The Who BBC Sessions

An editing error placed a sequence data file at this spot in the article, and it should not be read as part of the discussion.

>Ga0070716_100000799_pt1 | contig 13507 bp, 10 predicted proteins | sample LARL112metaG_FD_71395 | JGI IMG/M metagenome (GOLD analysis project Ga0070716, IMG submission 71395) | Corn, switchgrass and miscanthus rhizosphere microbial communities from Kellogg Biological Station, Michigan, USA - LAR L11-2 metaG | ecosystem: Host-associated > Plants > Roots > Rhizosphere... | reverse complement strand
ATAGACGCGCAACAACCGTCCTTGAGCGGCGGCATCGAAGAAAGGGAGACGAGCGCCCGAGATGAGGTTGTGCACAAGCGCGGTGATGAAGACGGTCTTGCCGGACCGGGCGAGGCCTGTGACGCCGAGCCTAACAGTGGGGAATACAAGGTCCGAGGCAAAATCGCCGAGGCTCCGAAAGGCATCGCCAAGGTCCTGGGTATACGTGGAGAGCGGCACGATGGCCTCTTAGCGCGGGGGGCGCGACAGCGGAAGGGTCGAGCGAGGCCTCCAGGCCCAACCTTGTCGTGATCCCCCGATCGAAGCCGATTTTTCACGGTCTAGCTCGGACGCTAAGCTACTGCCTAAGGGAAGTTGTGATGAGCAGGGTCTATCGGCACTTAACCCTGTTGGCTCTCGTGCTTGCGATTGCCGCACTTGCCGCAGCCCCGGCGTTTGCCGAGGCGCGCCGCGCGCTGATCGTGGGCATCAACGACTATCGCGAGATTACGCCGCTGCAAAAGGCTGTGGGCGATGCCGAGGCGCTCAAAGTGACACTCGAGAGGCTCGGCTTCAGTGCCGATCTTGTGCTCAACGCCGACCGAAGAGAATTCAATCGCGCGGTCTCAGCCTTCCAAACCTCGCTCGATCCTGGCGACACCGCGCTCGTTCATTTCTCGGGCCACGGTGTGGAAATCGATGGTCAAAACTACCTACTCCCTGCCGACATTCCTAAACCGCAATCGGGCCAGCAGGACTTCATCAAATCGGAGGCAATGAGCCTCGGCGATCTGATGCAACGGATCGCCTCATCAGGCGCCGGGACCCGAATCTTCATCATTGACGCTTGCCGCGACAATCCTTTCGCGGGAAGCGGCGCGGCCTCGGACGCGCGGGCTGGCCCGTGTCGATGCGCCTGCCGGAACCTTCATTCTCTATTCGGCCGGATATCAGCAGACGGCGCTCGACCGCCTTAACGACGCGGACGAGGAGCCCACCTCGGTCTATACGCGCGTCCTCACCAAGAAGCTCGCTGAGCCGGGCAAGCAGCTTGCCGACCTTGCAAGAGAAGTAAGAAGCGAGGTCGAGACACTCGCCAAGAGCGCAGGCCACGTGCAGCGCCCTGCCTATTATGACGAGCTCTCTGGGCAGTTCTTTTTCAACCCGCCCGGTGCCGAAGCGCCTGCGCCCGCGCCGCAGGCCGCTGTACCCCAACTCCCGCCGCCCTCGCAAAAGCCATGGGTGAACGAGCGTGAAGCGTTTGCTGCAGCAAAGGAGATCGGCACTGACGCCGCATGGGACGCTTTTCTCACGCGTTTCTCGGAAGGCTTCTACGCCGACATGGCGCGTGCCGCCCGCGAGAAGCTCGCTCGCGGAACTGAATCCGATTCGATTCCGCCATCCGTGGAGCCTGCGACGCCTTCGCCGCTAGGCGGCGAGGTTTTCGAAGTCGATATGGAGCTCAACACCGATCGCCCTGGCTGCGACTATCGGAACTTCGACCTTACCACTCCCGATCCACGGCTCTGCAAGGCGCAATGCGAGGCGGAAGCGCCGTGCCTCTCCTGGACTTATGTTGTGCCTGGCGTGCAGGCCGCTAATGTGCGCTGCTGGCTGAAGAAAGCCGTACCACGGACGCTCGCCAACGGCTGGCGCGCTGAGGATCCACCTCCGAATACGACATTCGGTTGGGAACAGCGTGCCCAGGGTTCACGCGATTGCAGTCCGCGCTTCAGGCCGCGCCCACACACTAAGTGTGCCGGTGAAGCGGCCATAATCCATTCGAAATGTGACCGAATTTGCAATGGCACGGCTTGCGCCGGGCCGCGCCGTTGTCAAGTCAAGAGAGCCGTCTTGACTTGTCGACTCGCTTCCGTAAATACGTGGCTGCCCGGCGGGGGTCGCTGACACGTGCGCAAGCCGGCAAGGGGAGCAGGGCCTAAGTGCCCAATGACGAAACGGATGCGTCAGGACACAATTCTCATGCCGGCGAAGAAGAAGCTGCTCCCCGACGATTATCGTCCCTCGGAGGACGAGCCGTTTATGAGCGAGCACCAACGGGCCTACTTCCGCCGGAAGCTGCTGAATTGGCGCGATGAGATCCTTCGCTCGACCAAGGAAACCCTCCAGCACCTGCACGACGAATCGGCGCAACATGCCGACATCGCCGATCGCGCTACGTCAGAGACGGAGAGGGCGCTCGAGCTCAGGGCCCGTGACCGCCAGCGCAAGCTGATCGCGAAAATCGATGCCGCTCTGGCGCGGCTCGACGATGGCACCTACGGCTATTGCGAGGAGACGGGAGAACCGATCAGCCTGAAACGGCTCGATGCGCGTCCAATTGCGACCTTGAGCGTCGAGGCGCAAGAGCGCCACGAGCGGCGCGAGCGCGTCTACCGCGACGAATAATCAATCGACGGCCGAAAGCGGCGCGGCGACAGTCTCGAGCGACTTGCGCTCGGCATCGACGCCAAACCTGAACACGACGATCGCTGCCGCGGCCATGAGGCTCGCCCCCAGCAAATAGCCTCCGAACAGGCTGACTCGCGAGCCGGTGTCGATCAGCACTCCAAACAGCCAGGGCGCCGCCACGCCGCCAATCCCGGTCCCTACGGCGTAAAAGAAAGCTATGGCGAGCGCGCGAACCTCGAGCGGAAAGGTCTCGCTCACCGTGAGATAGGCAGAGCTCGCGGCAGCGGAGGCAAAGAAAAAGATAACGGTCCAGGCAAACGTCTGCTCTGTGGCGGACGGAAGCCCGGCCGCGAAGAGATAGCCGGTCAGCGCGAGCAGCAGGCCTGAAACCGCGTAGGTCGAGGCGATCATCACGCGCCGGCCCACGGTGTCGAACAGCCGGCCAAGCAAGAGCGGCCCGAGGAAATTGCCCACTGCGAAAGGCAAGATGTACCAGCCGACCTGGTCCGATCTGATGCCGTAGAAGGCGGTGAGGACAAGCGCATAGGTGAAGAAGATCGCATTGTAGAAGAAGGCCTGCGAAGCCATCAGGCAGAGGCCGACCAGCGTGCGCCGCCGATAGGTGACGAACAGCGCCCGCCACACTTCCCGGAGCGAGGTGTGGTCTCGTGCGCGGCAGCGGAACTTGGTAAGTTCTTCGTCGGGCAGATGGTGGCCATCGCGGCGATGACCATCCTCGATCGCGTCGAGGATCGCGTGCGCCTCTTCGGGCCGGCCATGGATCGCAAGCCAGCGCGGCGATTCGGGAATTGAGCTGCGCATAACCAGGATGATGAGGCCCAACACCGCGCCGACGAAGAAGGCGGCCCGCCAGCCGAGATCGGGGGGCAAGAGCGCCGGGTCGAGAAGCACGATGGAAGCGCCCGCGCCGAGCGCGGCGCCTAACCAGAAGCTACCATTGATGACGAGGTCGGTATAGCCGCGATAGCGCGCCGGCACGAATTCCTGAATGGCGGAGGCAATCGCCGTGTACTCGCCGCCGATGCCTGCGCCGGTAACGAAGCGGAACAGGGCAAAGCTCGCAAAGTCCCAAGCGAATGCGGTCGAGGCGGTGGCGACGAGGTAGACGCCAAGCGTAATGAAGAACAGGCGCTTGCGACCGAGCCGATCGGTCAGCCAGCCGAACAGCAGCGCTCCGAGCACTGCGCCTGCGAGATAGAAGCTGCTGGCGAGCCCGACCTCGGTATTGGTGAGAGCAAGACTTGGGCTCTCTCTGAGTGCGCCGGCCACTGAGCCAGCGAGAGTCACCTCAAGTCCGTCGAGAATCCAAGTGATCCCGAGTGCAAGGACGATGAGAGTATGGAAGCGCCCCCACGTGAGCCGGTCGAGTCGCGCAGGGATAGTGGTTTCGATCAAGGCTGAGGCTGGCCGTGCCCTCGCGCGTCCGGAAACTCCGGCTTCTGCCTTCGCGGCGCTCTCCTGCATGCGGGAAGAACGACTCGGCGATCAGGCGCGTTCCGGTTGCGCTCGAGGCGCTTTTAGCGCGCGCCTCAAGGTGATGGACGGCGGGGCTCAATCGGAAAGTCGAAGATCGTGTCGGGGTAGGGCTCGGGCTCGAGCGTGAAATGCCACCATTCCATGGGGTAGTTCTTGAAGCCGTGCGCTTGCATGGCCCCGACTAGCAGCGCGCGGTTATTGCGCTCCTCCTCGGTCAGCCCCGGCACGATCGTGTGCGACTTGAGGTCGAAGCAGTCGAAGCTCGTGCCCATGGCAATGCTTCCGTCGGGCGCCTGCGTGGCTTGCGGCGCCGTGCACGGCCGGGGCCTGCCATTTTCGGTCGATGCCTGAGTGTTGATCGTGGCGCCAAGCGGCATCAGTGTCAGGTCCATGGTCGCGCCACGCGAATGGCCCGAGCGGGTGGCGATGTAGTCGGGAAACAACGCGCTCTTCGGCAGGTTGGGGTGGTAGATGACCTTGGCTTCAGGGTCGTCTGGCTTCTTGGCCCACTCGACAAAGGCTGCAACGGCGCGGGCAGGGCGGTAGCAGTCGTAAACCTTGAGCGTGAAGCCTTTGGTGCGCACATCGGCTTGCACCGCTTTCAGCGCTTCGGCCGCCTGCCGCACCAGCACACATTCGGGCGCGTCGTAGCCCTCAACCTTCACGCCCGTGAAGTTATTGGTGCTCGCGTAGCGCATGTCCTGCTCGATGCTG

Like the previous sets from the Fabs, Led Zep and Hendrix, BBC Sessions scours the Beeb's vaults for previously unreleased radio and TV sessions. The majority of the tracks fall into the 1965 to '67 era when the band was in their prime singles phase. So naturally we get classics like "My Generation," "Substitute," "Happy Jack" and "Pictures Of Lily," along with relative rarities like "The Good's Gone," "Disguises" and "See My Way." "Anyway, Anyhow, Anywhere," from '65, has a positively brutal feedback-drenched bridge. No doubt the only reason that it wasn't discarded by the notoriously stuffy BBC engineers was the no-retakes/no-overdubs policy that they had with pop bands at the time. That policy lends all the tracks a raw, live feel. Along with the Who material, there are several interesting covers. "Good Lovin'," recorded a year before the Young Rascals version, is gobs of fun, and "Leaving Here" sounds closer to Motörhead than the Motown Sound Of Young America, where it really originated. Another Motown cover, Martha and the Vandellas' "Dancing In The Street," is a bit awkward. The early '70s tracks show the band at the height of their hard rock period, tackling songs like "The Seeker," "I'm Free" and "Long Live Rock." It's easy to see that the band wasn't always a bunch of boring, bitter old farts. Back when they were self-described gits-with-big-noses-and-small-genitals, they were also a textbook example of how pop and rock could mix and flourish and even sell records without one leg of that triangle negating the other two. Not to mention that it had a good beat and you could dance to it. (MCA)